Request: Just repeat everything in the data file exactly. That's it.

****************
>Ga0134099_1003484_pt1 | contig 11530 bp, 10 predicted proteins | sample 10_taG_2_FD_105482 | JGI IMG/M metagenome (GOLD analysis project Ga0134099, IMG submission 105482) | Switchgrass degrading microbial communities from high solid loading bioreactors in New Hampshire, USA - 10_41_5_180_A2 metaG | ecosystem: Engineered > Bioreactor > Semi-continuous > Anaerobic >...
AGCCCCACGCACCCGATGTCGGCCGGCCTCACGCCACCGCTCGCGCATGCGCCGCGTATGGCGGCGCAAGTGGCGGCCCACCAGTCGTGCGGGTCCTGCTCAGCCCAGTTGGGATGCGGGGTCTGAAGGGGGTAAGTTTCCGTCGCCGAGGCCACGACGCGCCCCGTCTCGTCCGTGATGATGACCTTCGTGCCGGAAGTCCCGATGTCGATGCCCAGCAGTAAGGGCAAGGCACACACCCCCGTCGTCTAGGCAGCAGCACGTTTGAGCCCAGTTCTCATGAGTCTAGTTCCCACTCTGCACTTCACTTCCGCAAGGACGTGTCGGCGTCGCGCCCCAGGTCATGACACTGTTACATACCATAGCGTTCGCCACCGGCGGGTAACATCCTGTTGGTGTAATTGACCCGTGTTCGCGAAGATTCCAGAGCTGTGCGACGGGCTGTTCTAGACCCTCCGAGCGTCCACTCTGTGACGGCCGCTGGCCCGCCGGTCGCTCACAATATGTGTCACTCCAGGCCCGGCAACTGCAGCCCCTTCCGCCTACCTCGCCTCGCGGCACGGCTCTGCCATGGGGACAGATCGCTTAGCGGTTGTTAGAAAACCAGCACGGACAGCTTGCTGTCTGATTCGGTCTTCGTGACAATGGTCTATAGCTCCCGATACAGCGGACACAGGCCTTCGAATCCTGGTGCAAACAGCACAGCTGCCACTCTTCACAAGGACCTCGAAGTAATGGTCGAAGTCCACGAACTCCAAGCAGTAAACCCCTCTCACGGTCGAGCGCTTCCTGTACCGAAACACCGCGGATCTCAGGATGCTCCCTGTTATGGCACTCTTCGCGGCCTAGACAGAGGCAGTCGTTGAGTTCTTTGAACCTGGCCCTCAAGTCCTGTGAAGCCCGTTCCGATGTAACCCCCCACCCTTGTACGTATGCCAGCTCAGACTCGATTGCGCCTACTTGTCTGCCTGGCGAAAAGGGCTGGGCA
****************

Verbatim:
>Ga0134099_1003484_pt1 | contig 11530 bp, 10 predicted proteins | sample 10_taG_2_FD_105482 | JGI IMG/M metagenome (GOLD analysis project Ga0134099, IMG submission 105482) | Switchgrass degrading microbial communities from high solid loading bioreactors in New Hampshire, USA - 10_41_5_180_A2 metaG | ecosystem: Engineered > Bioreactor > Semi-continuous > Anaerobic >...
AGCCCCACGCACCCGATGTCGGCCGGCCTCACGCCACCGCTCGCGCATGCGCCGCGTATGGCGGCGCAAGTGGCGGCCCACCAGTCGTGCGGGTCCTGCTCAGCCCAGTTGGGATGCGGGGTCTGAAGGGGGTAAGTTTCCGTCGCCGAGGCCACGACGCGCCCCGTCTCGTCCGTGATGATGACCTTCGTGCCGGAAGTCCCGATGTCGATGCCCAGCAGTAAGGGCAAGGCACACACCCCCGTCGTCTAGGCAGCAGCACGTTTGAGCCCAGTTCTCATGAGTCTAGTTCCCACTCTGCACTTCACTTCCGCAAGGACGTGTCGGCGTCGCGCCCCAGGTCATGACACTGTTACATACCATAGCGTTCGCCACCGGCGGGTAACATCCTGTTGGTGTAATTGACCCGTGTTCGCGAAGATTCCAGAGCTGTGCGACGGGCTGTTCTAGACCCTCCGAGCGTCCACTCTGTGACGGCCGCTGGCCCGCCGGTCGCTCACAATATGTGTCACTCCAGGCCCGGCAACTGCAGCCCCTTCCGCCTACCTCGCCTCGCGGCACGGCTCTGCCATGGGGACAGATCGCTTAGCGGTTGTTAGAAAACCAGCACGGACAGCTTGCTGTCTGATTCGGTCTTCGTGACAATGGTCTATAGCTCCCGATACAGCGGACACAGGCCTTCGAATCCTGGTGCAAACAGCACAGCTGCCACTCTTCACAAGGACCTCGAAGTAATGGTCGAAGTCCACGAACTCCAAGCAGTAAACCCCTCTCACGGTCGAGCGCTTCCTGTACCGAAACACCGCGGATCTCAGGATGCTCCCTGTTATGGCACTCTTCGCGGCCTAGACAGAGGCAGTCGTTGAGTTCTTTGAACCTGGCCCTCAAGTCCTGTGAAGCCCGTTCCGATGTAACCCCCCACCCTTGTACGTATGCCAGCTCAGACTCGATTGCGCCTACTTGTCTGCCTGGCGAAAAGGGCTGGGCA